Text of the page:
Douglas Martin’s birthday is in less than two weeks. Someone should buy him a leather jacket and sunglasses he can wear at night.
Crocodiles remained a small band for as long as they could.
Until recently, the LA-via-San Diego band were just a two piece, using only one voice, one drum machine, one guitar, and one-hundred effects pedals to record their late-80’s noise-rock-influenced jams. Summer of Hate was a gloriously loud one trick pony that ably copped the style of early-period Jason Pierce and few others. But if you subscribe to the Douglas Martin School of Thought, where it’s written that not enough bands rip off Spacemen 3, this shouldn’t have harmed your enjoyment of Crocodiles’ debut record. Somewhere along the line, their profile increased significantly– despite the fact that frontman Brandon Welchez is probably better known by indie-rock snobs as Mr. Dee Dee Dum— which caused the band to expand their lineup and chase a more accessible sound.
Sleep Forever‘s first single and title track was indicative of their career ambitions, for better or worse. Everything sounded bigger, more skyward, ready for their big close-up. I mentioned their skuzzy cool had been somewhat scrubbed away, that there was something lost in their transition to hi-fi. The rest of Sleep Forever finds the band still in their leather-jacket-and-sunglasses-at-night-cool pose, albeit they seem to be posing for cameras that take far glossier photos now.
“Mirrors”, in its five-and-a-half minutes of woozy whammy bar work and driving percussion, opens the album with a distinct krautrock vibe no doubt inspired by Simian Mobile Disco’s James Ford, the producer of this record and that of your favorite NME Flash in the Pan of the Week. Ford’s fingerprints can be found throughout the record, at times bringing the Madchester sound into the fold. While rendering the guitars and keyboards blurry and crystalline at the exact same time, giving Sleep Forever the same shoegaze treatment Geoff Barrow gave The Horrors on their last album, Ford attempts to make the record sound both bigger and weirder than its predecessor.
But this is Crocodiles’ record to win or lose, and they mostly play it safe by trying to keep up with the Joneses of the current indie-rock scene. There is the smeary dream-pop song (“Girl in Black”), the dark garage stomper (“Billy Speed”), the song that sounds almost exactly like the lead single (“Stoned to Death”), and the glockenspiel-assisted surf-rock ditty (“Hearts of Love”). As one-note as Summer of Hate was, its ultimate appeal was that it sounded like two guys playing only for themselves, hashing out grimy guitar tunes in dive bars and storage garages doubling as practice spaces. Here, they sound like they’re writing songs to get a good opening gig for a Pitchfork darling.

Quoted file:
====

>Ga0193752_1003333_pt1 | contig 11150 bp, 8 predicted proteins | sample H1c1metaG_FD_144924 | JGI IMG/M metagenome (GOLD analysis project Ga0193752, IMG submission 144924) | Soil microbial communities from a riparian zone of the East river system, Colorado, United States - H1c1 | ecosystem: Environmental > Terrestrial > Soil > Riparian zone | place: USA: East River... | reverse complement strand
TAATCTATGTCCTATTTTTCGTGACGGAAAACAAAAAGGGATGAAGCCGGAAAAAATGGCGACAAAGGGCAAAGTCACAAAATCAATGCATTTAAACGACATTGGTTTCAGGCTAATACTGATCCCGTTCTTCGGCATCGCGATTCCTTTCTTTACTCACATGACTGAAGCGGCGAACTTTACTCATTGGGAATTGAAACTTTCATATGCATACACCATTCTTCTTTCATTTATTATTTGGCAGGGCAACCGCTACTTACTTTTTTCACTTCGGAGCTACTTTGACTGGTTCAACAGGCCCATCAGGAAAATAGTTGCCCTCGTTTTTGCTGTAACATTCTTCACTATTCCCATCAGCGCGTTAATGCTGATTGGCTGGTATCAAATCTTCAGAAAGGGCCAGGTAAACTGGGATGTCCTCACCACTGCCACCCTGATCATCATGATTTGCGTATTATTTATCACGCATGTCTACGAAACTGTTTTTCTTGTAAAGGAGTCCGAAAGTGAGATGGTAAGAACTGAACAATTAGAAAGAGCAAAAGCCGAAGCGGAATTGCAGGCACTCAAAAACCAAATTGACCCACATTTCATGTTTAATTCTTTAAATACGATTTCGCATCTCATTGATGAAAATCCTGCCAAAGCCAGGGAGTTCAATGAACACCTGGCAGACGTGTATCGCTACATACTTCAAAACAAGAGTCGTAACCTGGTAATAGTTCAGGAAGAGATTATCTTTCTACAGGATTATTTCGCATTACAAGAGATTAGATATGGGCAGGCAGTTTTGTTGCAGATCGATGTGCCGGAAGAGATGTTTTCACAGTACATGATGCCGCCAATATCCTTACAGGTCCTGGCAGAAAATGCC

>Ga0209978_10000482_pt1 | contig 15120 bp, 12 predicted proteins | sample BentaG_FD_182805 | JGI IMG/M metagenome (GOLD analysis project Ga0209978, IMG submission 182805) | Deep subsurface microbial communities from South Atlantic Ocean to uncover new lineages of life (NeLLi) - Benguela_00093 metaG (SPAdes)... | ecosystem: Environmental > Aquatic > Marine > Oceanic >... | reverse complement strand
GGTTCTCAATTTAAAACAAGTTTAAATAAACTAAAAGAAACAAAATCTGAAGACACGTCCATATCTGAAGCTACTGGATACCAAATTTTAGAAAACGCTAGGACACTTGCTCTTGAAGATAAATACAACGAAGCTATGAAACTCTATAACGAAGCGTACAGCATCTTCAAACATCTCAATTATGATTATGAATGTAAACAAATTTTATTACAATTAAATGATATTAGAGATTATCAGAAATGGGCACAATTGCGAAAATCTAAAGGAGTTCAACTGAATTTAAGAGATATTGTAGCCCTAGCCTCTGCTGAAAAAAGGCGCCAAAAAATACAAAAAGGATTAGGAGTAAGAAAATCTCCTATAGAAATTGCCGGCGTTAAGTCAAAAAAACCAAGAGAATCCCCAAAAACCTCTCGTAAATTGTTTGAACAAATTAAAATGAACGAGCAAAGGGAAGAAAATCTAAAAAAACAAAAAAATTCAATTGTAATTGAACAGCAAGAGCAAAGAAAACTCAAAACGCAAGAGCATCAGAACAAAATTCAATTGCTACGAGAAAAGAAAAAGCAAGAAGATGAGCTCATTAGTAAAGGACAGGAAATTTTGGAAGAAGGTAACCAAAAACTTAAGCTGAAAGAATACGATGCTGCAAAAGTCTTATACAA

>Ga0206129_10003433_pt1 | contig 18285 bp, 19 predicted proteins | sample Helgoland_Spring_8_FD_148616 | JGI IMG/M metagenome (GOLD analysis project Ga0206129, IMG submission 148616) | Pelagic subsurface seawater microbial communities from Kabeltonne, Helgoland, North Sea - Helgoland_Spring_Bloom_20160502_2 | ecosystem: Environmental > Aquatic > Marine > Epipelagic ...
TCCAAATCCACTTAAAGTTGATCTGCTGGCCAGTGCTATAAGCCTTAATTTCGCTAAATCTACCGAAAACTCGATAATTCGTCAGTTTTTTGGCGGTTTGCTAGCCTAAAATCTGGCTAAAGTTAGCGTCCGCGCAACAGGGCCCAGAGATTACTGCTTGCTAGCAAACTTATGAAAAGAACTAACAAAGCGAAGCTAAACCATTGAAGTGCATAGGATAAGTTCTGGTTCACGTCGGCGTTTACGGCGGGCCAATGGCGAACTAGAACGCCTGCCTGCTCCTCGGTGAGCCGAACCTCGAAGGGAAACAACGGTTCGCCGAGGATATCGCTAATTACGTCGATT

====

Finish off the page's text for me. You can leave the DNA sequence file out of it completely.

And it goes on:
That doesn’t necessarily mean that Sleep Forever is a total sell-out move, though; album highlight “Hollow Hollow Eyes” dials back to their Summer of Hate days, led by shrill guitars and a swagger most of their pretending-to-not-give-a-shit peers are too scared to even graze. The record is bookended by “All My Hate and My Hexes Are for You”, 4 ¾ minutes of tension that is never resolved, underscored by simplistic drum machine and two chords of midrange organ that is more subtle than anything the band has previously tried. Featuring Welchez at his most diaphanous, he intones the song’s title repeatedly in a wounded voice, proving that threats are far more threatening when the person making them is sitting still instead of thrashing about.
On “Mirrors”, Welchez sings, “There’s something in the way you crucify me/That makes me smile.” While that could come across as a message to his doubters, Sleep Forever ultimately falls short of the mark simply because it feels as though the opposite is true; it feels like he and his bandmates want more people to like them, like they took off their sunglasses at night so they could see how people are looking at them.
MP3: Crocodiles-“Hollow Hollow Eyes”